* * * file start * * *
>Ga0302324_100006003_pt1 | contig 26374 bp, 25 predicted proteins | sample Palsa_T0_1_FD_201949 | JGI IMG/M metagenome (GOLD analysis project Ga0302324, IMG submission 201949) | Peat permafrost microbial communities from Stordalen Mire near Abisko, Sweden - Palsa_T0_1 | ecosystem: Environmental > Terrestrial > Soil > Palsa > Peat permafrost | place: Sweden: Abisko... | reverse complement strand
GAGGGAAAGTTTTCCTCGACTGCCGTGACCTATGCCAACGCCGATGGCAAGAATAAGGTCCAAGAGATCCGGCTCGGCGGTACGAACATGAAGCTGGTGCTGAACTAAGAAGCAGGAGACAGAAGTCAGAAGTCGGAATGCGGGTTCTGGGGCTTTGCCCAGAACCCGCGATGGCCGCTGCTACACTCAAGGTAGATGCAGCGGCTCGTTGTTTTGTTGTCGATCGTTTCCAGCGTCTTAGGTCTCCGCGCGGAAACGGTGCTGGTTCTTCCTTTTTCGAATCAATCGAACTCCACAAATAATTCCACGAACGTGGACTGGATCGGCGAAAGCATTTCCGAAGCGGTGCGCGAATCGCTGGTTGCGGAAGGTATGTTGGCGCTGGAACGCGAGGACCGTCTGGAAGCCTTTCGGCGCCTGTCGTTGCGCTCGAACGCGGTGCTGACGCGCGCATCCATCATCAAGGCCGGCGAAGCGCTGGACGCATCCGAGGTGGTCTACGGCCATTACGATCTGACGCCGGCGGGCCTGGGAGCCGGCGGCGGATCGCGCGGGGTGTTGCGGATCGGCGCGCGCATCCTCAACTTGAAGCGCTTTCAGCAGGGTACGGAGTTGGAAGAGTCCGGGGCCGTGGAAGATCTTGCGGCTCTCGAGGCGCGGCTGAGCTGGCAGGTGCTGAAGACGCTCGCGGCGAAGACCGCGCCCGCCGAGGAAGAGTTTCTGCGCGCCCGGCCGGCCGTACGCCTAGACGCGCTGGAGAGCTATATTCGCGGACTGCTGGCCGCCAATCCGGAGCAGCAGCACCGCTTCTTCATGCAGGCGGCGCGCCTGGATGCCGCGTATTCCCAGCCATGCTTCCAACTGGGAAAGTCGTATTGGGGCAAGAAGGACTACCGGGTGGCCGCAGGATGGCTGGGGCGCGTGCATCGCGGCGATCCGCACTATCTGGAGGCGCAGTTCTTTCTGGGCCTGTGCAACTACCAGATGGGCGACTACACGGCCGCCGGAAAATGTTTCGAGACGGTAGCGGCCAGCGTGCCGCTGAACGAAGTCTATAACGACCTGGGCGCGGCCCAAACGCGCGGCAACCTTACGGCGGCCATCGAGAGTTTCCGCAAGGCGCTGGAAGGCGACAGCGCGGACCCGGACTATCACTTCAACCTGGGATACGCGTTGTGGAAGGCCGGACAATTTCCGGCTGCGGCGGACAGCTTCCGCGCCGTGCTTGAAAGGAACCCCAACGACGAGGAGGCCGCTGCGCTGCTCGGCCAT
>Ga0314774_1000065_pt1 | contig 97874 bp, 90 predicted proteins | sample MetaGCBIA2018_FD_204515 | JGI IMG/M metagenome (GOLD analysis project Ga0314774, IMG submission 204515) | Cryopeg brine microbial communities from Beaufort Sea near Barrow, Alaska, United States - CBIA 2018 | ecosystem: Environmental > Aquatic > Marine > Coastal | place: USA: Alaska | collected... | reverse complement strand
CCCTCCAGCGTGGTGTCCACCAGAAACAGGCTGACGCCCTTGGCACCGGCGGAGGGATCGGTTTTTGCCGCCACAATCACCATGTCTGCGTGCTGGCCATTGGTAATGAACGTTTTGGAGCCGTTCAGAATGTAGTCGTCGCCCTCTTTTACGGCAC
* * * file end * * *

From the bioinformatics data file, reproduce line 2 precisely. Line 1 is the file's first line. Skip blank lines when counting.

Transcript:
GAGGGAAAGTTTTCCTCGACTGCCGTGACCTATGCCAACGCCGATGGCAAGAATAAGGTCCAAGAGATCCGGCTCGGCGGTACGAACATGAAGCTGGTGCTGAACTAAGAAGCAGGAGACAGAAGTCAGAAGTCGGAATGCGGGTTCTGGGGCTTTGCCCAGAACCCGCGATGGCCGCTGCTACACTCAAGGTAGATGCAGCGGCTCGTTGTTTTGTTGTCGATCGTTTCCAGCGTCTTAGGTCTCCGCGCGGAAACGGTGCTGGTTCTTCCTTTTTCGAATCAATCGAACTCCACAAATAATTCCACGAACGTGGACTGGATCGGCGAAAGCATTTCCGAAGCGGTGCGCGAATCGCTGGTTGCGGAAGGTATGTTGGCGCTGGAACGCGAGGACCGTCTGGAAGCCTTTCGGCGCCTGTCGTTGCGCTCGAACGCGGTGCTGACGCGCGCATCCATCATCAAGGCCGGCGAAGCGCTGGACGCATCCGAGGTGGTCTACGGCCATTACGATCTGACGCCGGCGGGCCTGGGAGCCGGCGGCGGATCGCGCGGGGTGTTGCGGATCGGCGCGCGCATCCTCAACTTGAAGCGCTTTCAGCAGGGTACGGAGTTGGAAGAGTCCGGGGCCGTGGAAGATCTTGCGGCTCTCGAGGCGCGGCTGAGCTGGCAGGTGCTGAAGACGCTCGCGGCGAAGACCGCGCCCGCCGAGGAAGAGTTTCTGCGCGCCCGGCCGGCCGTACGCCTAGACGCGCTGGAGAGCTATATTCGCGGACTGCTGGCCGCCAATCCGGAGCAGCAGCACCGCTTCTTCATGCAGGCGGCGCGCCTGGATGCCGCGTATTCCCAGCCATGCTTCCAACTGGGAAAGTCGTATTGGGGCAAGAAGGACTACCGGGTGGCCGCAGGATGGCTGGGGCGCGTGCATCGCGGCGATCCGCACTATCTGGAGGCGCAGTTCTTTCTGGGCCTGTGCAACTACCAGATGGGCGACTACACGGCCGCCGGAAAATGTTTCGAGACGGTAGCGGCCAGCGTGCCGCTGAACGAAGTCTATAACGACCTGGGCGCGGCCCAAACGCGCGGCAACCTTACGGCGGCCATCGAGAGTTTCCGCAAGGCGCTGGAAGGCGACAGCGCGGACCCGGACTATCACTTCAACCTGGGATACGCGTTGTGGAAGGCCGGACAATTTCCGGCTGCGGCGGACAGCTTCCGCGCCGTGCTTGAAAGGAACCCCAACGACGAGGAGGCCGCTGCGCTGCTCGGCCAT